THE pH AND ELECTRICAL CONDUCTIVITY MEASUREMENT

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CHAPTER 5: THE pH AND ELECTRICAL CONDUCTIVITY OF NANOFLUIDS

INTRODUCTION

The formation of a stable nanofluid is central to its successful implementation in most engineering systems. For instance, the stability of nanofluids has been shown to affect properties such as viscosity and thermal conductivity. Therefore, to ensure stable  nanofluids, a situation where the van der Waals force is lower than the force of repulsion between particles, surface-active agents (surfactants or dispersants) or electrostatic stabilisation have been proposed [271].
In the case of a surface-active agent that is a chemical method, there is no unique formula for adding the chemical surfactant. Consequently, it involves trial and error, which may not be sustainable for the different possible combinations of the available chemical surfactants. Electrostatic stabilisation, on the other hand, is often achieved by modifying the pH of the nanofluids, which affects the ionic state of the nanoparticle surface [224, 225]. Physical preparation methods, such as an ultrasonication assist mechanism, is another factor that has a significant effect in ensuring the stability of nanofluids [272].
In light of the preceding statements, pH modification appears to be the most sustainable stabilisation method, and is a very important parameter that may facilitate investigations of the fundamental nature of nanofluids [215]. Wong and Kurma [233] also stated that evaluating the electrical conductivity of nanofluids would give a better understanding of the transport properties of the heat transfer fluid. Although some efforts have focused on the study of the effect of the pH value of nanofluids on their heat transfer properties, such as thermal conductivity and viscosity, these studies do not examine the influence of temperature on the pH of nanofluids. Since nanofluids are being proposed for use in heat transfer equipment, such as high-temperature heat exchangers, it is important to understand the influence of temperature on the pH of nanofluids.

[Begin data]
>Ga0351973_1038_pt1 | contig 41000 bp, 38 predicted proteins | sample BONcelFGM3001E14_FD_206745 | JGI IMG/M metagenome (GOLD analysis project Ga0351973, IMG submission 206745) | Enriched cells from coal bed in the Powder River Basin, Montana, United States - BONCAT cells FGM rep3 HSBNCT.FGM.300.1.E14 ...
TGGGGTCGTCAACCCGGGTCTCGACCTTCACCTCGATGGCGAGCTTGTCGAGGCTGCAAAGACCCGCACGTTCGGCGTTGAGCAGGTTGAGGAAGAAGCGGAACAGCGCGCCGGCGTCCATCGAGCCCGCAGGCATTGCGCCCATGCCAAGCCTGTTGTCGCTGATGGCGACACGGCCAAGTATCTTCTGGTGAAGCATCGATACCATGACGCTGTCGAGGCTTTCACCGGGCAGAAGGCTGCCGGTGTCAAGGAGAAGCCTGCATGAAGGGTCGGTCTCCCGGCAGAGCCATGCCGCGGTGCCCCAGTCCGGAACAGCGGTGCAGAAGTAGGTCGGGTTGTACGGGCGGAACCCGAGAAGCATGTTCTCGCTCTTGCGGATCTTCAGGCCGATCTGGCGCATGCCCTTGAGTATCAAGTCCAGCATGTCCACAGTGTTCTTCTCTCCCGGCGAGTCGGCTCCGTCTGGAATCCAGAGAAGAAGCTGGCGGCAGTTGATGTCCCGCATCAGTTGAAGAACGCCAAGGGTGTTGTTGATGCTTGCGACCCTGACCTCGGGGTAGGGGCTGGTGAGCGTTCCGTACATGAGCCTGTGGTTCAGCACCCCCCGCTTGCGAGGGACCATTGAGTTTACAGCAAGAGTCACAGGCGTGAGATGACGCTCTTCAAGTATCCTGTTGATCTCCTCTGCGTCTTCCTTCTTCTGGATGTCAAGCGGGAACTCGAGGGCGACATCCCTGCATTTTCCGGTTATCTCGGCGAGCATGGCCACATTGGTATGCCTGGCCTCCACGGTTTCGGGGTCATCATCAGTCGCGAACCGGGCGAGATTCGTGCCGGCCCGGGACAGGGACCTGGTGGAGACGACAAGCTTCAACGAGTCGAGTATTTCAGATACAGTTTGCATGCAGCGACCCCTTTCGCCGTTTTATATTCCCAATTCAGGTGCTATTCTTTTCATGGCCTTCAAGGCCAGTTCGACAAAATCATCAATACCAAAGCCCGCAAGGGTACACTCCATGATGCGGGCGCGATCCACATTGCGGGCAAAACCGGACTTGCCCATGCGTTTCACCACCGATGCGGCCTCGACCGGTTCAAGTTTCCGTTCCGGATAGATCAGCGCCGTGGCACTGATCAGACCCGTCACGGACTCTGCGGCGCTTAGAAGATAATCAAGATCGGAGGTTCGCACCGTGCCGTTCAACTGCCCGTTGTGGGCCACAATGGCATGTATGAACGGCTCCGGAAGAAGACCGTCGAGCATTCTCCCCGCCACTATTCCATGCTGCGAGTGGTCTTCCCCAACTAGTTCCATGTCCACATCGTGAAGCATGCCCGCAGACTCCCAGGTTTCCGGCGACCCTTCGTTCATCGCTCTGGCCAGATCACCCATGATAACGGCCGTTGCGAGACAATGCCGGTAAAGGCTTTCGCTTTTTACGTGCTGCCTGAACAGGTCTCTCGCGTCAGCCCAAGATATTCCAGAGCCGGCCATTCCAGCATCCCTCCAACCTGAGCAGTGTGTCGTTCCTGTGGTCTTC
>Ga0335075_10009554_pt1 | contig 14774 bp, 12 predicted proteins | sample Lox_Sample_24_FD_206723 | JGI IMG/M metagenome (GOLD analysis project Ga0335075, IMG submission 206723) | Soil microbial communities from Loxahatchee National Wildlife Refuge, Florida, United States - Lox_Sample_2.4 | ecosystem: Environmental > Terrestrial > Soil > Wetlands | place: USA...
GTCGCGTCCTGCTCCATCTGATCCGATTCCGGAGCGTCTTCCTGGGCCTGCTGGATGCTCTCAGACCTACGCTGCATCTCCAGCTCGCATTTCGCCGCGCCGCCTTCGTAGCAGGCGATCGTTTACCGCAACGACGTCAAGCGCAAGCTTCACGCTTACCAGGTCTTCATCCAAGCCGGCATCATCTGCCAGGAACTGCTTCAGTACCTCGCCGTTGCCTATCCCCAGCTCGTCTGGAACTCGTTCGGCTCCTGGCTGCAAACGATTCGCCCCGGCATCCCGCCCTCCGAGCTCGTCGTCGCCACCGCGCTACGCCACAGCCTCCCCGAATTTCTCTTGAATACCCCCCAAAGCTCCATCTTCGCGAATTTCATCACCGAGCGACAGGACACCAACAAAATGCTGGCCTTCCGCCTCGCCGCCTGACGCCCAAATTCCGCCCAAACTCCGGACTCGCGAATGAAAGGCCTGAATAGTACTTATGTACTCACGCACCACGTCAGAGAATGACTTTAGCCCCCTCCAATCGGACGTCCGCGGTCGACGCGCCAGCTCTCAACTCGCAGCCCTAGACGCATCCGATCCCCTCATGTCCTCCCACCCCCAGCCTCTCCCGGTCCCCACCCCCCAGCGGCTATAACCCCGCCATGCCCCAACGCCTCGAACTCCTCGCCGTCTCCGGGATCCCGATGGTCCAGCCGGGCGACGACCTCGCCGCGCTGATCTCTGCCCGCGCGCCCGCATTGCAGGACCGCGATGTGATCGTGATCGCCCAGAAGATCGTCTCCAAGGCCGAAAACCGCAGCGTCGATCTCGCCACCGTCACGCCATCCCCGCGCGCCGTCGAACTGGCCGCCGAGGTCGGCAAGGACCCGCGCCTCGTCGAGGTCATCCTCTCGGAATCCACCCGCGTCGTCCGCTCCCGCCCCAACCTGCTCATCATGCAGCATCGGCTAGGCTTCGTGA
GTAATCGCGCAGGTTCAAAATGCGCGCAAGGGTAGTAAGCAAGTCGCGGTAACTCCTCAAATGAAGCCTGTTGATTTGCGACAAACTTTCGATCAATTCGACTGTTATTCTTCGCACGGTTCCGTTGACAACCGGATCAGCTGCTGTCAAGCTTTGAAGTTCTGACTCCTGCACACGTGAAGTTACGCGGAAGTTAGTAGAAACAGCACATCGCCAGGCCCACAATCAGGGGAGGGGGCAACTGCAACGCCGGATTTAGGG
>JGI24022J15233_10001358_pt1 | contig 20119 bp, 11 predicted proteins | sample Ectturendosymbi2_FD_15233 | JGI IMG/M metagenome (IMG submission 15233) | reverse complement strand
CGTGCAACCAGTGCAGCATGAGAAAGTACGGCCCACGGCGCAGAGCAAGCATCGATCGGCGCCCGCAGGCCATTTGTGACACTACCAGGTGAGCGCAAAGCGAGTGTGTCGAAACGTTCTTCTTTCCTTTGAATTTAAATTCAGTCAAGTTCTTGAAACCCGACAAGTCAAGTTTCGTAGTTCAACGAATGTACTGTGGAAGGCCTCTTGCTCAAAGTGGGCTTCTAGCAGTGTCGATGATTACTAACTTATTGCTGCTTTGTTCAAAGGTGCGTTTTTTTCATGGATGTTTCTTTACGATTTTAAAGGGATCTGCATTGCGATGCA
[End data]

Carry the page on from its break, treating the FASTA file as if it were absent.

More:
As stated in Section 2.5, the electrical conductivity and pH of nanofluids may be related because they are both affected by the ionic configuration within the system [224, 225]. With regard to nanofluids, electrostatic forces become extant and the strength of the electrostatic forces depends on the degree of ionisation of the suspension when nanoparticles are dispersed in the base fluid (e.g. water) [223]. This process alters the electrical properties of the base fluid due to interactions with the particle surface charge. Despite the importance of the electrical conductivity of heat transfer fluids to science and technological advancements, thorough investigations of the electrical conductivity of nanofluids have not been explored. Therefore, there is very limited data available on the electrical conductivity properties of nanofluids.

THE pH AND ELECTRICAL CONDUCTIVITY OF MgO-EG NANOFLUIDS

The influence of temperature on the pH and electrical conductivity of MgO-EG nanofluids